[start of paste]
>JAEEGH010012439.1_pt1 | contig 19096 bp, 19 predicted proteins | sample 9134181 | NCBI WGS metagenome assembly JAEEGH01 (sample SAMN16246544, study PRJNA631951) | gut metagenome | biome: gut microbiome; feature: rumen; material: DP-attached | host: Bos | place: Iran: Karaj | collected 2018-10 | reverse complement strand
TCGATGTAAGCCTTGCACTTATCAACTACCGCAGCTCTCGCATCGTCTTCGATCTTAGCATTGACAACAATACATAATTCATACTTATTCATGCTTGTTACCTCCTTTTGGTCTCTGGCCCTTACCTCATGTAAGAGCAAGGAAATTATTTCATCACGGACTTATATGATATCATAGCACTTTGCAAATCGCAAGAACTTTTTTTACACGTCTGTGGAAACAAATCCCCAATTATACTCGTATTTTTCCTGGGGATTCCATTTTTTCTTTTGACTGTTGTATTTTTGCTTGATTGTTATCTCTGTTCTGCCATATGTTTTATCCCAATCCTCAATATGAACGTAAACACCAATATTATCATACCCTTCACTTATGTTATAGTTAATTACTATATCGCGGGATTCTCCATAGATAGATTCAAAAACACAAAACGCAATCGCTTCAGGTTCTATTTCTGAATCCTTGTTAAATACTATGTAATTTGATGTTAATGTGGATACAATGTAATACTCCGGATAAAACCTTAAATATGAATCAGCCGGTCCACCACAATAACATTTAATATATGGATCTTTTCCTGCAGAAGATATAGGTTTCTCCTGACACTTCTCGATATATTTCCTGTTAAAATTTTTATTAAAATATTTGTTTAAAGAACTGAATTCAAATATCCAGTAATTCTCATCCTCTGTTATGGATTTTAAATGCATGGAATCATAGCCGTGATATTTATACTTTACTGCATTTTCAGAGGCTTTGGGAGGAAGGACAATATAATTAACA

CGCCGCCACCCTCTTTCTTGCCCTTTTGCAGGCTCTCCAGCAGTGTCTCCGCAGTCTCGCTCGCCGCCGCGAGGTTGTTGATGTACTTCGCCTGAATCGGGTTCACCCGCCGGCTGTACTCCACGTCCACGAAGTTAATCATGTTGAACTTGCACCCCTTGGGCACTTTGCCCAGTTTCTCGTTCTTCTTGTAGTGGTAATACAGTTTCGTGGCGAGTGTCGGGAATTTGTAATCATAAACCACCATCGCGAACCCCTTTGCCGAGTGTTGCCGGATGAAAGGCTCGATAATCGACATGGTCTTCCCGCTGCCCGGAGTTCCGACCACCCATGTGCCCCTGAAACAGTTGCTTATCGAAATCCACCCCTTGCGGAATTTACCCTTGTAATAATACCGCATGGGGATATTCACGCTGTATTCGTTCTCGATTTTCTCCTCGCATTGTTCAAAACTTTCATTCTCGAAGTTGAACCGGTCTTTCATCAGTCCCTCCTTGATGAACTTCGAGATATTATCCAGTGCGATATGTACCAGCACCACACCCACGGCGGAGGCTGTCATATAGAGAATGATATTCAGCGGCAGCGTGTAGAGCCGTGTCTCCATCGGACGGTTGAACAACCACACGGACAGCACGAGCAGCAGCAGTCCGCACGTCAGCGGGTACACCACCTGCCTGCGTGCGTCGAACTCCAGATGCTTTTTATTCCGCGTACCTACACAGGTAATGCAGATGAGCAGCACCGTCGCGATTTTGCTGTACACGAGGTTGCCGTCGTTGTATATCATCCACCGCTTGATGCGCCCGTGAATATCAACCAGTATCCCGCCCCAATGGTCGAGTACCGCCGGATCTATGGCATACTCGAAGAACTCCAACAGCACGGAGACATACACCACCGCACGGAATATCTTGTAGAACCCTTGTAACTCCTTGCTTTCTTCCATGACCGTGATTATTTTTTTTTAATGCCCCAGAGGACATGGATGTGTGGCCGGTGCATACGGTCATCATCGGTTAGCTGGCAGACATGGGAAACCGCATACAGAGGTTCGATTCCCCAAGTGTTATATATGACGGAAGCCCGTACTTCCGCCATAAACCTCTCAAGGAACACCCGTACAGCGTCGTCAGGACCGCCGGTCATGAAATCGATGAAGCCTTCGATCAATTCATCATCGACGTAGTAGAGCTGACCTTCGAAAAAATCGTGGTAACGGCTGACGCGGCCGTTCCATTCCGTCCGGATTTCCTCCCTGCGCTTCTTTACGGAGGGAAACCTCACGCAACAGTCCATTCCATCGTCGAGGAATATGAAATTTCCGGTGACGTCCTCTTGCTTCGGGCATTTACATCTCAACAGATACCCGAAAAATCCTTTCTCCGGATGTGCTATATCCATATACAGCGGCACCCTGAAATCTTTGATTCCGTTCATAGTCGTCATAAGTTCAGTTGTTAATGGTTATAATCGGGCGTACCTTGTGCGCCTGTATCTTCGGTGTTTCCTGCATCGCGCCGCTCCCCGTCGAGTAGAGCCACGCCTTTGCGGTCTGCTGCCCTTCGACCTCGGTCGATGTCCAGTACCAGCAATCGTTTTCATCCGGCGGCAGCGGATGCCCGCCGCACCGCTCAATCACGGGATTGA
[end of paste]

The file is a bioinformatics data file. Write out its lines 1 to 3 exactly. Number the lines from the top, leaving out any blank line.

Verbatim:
>JAEEGH010012439.1_pt1 | contig 19096 bp, 19 predicted proteins | sample 9134181 | NCBI WGS metagenome assembly JAEEGH01 (sample SAMN16246544, study PRJNA631951) | gut metagenome | biome: gut microbiome; feature: rumen; material: DP-attached | host: Bos | place: Iran: Karaj | collected 2018-10 | reverse complement strand
TCGATGTAAGCCTTGCACTTATCAACTACCGCAGCTCTCGCATCGTCTTCGATCTTAGCATTGACAACAATACATAATTCATACTTATTCATGCTTGTTACCTCCTTTTGGTCTCTGGCCCTTACCTCATGTAAGAGCAAGGAAATTATTTCATCACGGACTTATATGATATCATAGCACTTTGCAAATCGCAAGAACTTTTTTTACACGTCTGTGGAAACAAATCCCCAATTATACTCGTATTTTTCCTGGGGATTCCATTTTTTCTTTTGACTGTTGTATTTTTGCTTGATTGTTATCTCTGTTCTGCCATATGTTTTATCCCAATCCTCAATATGAACGTAAACACCAATATTATCATACCCTTCACTTATGTTATAGTTAATTACTATATCGCGGGATTCTCCATAGATAGATTCAAAAACACAAAACGCAATCGCTTCAGGTTCTATTTCTGAATCCTTGTTAAATACTATGTAATTTGATGTTAATGTGGATACAATGTAATACTCCGGATAAAACCTTAAATATGAATCAGCCGGTCCACCACAATAACATTTAATATATGGATCTTTTCCTGCAGAAGATATAGGTTTCTCCTGACACTTCTCGATATATTTCCTGTTAAAATTTTTATTAAAATATTTGTTTAAAGAACTGAATTCAAATATCCAGTAATTCTCATCCTCTGTTATGGATTTTAAATGCATGGAATCATAGCCGTGATATTTATACTTTACTGCATTTTCAGAGGCTTTGGGAGGAAGGACAATATAATTAACA

CGCCGCCACCCTCTTTCTTGCCCTTTTGCAGGCTCTCCAGCAGTGTCTCCGCAGTCTCGCTCGCCGCCGCGAGGTTGTTGATGTACTTCGCCTGAATCGGGTTCACCCGCCGGCTGTACTCCACGTCCACGAAGTTAATCATGTTGAACTTGCACCCCTTGGGCACTTTGCCCAGTTTCTCGTTCTTCTTGTAGTGGTAATACAGTTTCGTGGCGAGTGTCGGGAATTTGTAATCATAAACCACCATCGCGAACCCCTTTGCCGAGTGTTGCCGGATGAAAGGCTCGATAATCGACATGGTCTTCCCGCTGCCCGGAGTTCCGACCACCCATGTGCCCCTGAAACAGTTGCTTATCGAAATCCACCCCTTGCGGAATTTACCCTTGTAATAATACCGCATGGGGATATTCACGCTGTATTCGTTCTCGATTTTCTCCTCGCATTGTTCAAAACTTTCATTCTCGAAGTTGAACCGGTCTTTCATCAGTCCCTCCTTGATGAACTTCGAGATATTATCCAGTGCGATATGTACCAGCACCACACCCACGGCGGAGGCTGTCATATAGAGAATGATATTCAGCGGCAGCGTGTAGAGCCGTGTCTCCATCGGACGGTTGAACAACCACACGGACAGCACGAGCAGCAGCAGTCCGCACGTCAGCGGGTACACCACCTGCCTGCGTGCGTCGAACTCCAGATGCTTTTTATTCCGCGTACCTACACAGGTAATGCAGATGAGCAGCACCGTCGCGATTTTGCTGTACACGAGGTTGCCGTCGTTGTATATCATCCACCGCTTGATGCGCCCGTGAATATCAACCAGTATCCCGCCCCAATGGTCGAGTACCGCCGGATCTATGGCATACTCGAAGAACTCCAACAGCACGGAGACATACACCACCGCACGGAATATCTTGTAGAACCCTTGTAACTCCTTGCTTTCTTCCATGACCGTGATTATTTTTTTTTAATGCCCCAGAGGACATGGATGTGTGGCCGGTGCATACGGTCATCATCGGTTAGCTGGCAGACATGGGAAACCGCATACAGAGGTTCGATTCCCCAAGTGTTATATATGACGGAAGCCCGTACTTCCGCCATAAACCTCTCAAGGAACACCCGTACAGCGTCGTCAGGACCGCCGGTCATGAAATCGATGAAGCCTTCGATCAATTCATCATCGACGTAGTAGAGCTGACCTTCGAAAAAATCGTGGTAACGGCTGACGCGGCCGTTCCATTCCGTCCGGATTTCCTCCCTGCGCTTCTTTACGGAGGGAAACCTCACGCAACAGTCCATTCCATCGTCGAGGAATATGAAATTTCCGGTGACGTCCTCTTGCTTCGGGCATTTACATCTCAACAGATACCCGAAAAATCCTTTCTCCGGATGTGCTATATCCATATACAGCGGCACCCTGAAATCTTTGATTCCGTTCATAGTCGTCATAAGTTCAGTTGTTAATGGTTATAATCGGGCGTACCTTGTGCGCCTGTATCTTCGGTGTTTCCTGCATCGCGCCGCTCCCCGTCGAGTAGAGCCACGCCTTTGCGGTCTGCTGCCCTTCGACCTCGGTCGATGTCCAGTACCAGCAATCGTTTTCATCCGGCGGCAGCGGATGCCCGCCGCACCGCTCAATCACGGGATTGA